Stag beetles live in woodland edges, hedgerows, traditional orchards, parks and gardens throughout Europe, including Britain, but not Ireland. They are relatively widespread in southern England and live in the Severn valley and coastal areas of the southwest. Elsewhere in Britain, they are extremely rare or even extinct.
Male stag beetles wrestle or fight other males using their enlarged antler-like jaws and the winner mates with the female.
Although they can fly, females are usually seen walking around on the ground. Once they’ve mated, females return to the spot where they emerged if there’s enough rotting wood to feed their young and dig down into the soil to lay their eggs.
Rotting wood in gardens might come from log piles, tree stumps and old fence posts.
Larvae feed on decaying wood under the ground. Adults can’t feed on solid food – they rely on the fat reserves built up whilst developing as a larva. But they can use their feathery tongue to drink from sap runs and fallen soft fruit.
Stag beetles spend most of their life cycle underground as a larva – three to five years depending on the weather. Periods of very cold weather can extend the process.
Once fully grown, the larvae leave the rotting wood they’ve been feeding on to build a large cocoon in the soil, where they pupate and finally metamorphose into an adult.
Adults spend the winter underground and usually emerge from mid-May onwards. By the end of August, most of them will have died. You’re most likely to see adults on warm, sunny evenings in May and June.
Predators such as cats, foxes, crows, kestrels tend to strike at the most vulnerable stage in the beetle’s life cycle, when adults are seeking to mate and lay eggs. Though this is largely natural predation, the rise in the numbers of magpies and carrion crows in the last decade may be having an impact on stag beetle populations.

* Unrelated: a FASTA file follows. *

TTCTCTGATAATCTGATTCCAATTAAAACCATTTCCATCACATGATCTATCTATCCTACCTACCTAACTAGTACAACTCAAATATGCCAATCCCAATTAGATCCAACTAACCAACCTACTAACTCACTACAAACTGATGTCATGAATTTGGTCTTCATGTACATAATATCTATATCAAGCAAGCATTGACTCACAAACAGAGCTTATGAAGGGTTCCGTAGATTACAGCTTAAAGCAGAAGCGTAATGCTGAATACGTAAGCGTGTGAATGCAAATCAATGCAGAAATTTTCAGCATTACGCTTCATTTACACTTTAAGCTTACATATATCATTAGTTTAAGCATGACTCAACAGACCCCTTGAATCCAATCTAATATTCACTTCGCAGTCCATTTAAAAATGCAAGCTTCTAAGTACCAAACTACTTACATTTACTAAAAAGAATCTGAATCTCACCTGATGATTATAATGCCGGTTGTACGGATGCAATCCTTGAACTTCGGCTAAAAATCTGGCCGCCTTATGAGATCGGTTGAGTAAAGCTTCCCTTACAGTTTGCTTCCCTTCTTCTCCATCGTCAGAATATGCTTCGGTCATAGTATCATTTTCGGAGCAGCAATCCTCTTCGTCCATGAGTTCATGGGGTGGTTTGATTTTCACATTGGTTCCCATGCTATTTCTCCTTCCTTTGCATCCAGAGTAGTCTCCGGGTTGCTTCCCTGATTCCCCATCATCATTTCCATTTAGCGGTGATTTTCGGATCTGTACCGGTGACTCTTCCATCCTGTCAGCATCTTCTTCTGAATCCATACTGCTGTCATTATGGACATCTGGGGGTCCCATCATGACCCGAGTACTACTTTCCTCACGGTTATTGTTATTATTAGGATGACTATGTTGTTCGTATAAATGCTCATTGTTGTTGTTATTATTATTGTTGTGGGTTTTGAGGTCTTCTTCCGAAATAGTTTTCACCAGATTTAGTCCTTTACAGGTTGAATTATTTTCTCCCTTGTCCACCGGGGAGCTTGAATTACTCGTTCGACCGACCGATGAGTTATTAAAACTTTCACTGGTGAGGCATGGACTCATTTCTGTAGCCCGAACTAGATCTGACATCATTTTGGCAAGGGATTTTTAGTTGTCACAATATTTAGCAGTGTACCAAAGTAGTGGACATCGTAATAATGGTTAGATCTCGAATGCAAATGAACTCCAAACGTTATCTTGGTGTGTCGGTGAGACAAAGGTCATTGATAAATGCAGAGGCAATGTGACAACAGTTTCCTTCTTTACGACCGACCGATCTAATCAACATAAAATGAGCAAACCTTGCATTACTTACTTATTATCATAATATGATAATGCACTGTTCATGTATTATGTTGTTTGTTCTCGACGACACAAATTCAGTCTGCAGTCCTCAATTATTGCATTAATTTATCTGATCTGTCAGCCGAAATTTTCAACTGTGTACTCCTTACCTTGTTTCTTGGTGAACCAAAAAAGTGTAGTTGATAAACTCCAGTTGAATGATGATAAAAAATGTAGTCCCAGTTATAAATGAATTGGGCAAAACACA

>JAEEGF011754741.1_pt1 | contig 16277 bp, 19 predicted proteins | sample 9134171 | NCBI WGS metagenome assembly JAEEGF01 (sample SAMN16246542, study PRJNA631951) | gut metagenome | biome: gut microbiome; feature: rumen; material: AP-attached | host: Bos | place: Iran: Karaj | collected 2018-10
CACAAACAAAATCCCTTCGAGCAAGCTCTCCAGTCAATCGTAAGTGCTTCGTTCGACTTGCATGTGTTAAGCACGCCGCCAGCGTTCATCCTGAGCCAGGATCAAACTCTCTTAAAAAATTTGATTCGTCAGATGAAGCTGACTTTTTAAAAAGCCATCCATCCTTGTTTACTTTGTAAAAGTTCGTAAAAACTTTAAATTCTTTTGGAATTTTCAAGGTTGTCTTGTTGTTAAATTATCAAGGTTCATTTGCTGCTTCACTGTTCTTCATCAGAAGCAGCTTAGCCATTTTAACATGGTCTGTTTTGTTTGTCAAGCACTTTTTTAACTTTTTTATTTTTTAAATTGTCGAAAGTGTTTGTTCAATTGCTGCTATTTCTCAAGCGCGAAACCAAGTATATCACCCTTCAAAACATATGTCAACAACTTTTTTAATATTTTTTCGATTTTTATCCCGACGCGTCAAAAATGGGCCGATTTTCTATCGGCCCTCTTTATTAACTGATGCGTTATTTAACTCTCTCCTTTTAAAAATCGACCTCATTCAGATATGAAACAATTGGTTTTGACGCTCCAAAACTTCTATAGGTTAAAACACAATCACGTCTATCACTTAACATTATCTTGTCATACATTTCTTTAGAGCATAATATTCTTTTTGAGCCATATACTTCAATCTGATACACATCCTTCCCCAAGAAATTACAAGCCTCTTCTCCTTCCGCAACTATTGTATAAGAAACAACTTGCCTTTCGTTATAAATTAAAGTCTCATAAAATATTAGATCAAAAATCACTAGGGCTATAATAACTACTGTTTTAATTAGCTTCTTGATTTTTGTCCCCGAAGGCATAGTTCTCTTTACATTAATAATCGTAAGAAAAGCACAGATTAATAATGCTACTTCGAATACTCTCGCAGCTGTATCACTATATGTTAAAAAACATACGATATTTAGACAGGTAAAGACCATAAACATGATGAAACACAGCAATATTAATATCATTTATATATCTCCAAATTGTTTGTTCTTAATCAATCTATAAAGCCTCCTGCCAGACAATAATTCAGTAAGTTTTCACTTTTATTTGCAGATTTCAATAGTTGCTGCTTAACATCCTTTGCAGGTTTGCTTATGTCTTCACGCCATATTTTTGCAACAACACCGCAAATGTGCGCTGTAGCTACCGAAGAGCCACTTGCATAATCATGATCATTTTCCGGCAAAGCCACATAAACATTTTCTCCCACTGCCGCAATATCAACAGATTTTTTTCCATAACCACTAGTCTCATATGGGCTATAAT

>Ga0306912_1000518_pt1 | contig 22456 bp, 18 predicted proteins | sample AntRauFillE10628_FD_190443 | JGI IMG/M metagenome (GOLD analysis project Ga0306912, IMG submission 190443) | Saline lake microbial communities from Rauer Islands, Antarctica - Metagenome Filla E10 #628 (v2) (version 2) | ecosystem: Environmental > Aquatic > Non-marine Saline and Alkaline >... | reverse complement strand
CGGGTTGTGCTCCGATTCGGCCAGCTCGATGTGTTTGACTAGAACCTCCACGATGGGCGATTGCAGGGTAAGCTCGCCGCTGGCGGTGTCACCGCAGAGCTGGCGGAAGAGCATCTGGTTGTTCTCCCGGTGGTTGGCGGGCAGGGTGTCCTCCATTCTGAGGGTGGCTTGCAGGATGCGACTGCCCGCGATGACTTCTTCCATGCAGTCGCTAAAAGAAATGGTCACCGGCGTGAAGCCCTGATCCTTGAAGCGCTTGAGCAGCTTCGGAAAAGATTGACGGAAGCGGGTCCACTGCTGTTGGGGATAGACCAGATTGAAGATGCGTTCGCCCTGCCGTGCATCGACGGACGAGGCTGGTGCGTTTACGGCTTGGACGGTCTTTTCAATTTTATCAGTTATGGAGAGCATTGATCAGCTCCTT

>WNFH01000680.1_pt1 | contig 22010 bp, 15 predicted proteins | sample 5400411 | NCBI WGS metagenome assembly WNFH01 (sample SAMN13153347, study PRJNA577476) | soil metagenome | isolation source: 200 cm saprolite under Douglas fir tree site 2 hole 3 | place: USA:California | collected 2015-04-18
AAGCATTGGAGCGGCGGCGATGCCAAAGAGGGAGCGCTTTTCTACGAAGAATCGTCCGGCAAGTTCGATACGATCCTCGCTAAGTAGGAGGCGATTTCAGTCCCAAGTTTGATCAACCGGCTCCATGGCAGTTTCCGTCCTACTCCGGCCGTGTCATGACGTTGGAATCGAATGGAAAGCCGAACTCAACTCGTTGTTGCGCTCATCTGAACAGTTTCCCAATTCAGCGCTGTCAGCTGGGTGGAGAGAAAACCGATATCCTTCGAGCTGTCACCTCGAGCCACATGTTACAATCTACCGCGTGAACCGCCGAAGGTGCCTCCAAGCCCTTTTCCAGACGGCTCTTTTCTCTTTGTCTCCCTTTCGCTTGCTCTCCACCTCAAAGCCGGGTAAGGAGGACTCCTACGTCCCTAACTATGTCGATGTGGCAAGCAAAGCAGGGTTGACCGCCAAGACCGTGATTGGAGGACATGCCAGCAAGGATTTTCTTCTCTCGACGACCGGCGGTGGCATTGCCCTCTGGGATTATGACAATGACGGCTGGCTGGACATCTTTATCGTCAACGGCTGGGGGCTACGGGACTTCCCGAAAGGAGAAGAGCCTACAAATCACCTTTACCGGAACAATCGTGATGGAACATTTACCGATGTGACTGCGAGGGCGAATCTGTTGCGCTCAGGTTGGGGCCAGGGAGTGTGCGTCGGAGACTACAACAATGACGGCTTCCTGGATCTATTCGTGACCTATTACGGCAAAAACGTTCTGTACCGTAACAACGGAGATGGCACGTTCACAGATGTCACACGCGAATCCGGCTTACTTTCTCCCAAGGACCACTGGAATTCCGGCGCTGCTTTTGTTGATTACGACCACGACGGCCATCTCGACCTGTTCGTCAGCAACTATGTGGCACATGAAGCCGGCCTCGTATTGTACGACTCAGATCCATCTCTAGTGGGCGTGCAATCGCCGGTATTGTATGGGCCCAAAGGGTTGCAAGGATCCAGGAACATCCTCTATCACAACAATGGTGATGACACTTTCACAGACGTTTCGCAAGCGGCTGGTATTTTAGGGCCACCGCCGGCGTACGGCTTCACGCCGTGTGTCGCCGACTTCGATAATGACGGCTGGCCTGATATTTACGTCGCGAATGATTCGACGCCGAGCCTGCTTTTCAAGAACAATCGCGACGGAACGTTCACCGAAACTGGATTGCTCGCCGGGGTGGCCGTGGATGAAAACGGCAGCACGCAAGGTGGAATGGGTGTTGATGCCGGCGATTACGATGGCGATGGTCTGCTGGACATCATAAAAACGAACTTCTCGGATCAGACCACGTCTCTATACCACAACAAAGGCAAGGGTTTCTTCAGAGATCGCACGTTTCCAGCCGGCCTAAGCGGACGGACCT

The biggest threat to stag beetles is habitat loss. Many of the large open spaces in our towns and cities have gone. Development will continue to reduce stag beetle habitats, but increased awareness of their existence can help.
Tidying of woodlands, parks and gardens removes deadwood habitats which is the larval food source. Tree surgery operations such as stump-grinding of felled trees also removes a vital habitat for the beetle. Although these practices continue, woodland and park managers are now much more aware of the need to retain dead and decaying wood as part of the ecosystem.
Humans are also a threat to stag beetles. Adult beetles like to the warm surfaces of tarmac and pavements where they’re vulnerable to traffic or feet. And some are killed deliberately because they are seen as dangerous or pests. Stag beetles are harmless and don’t damage living wood or dry, treated timber. The larvae only feed on decaying wood so please don’t kill them.
Stag beetles are legally protected from sale in the UK. They are also classed as a Priority Species for Conservation under Schedule 5 of the Wildlife and Countryside Act 1981. These magnificent beetles are Red listed in many European countries and have undergone a decline across Europe. They have gone extinct in Denmark and Latvia, although there’s been a successful reintroduction into one site in Denmark in 2013.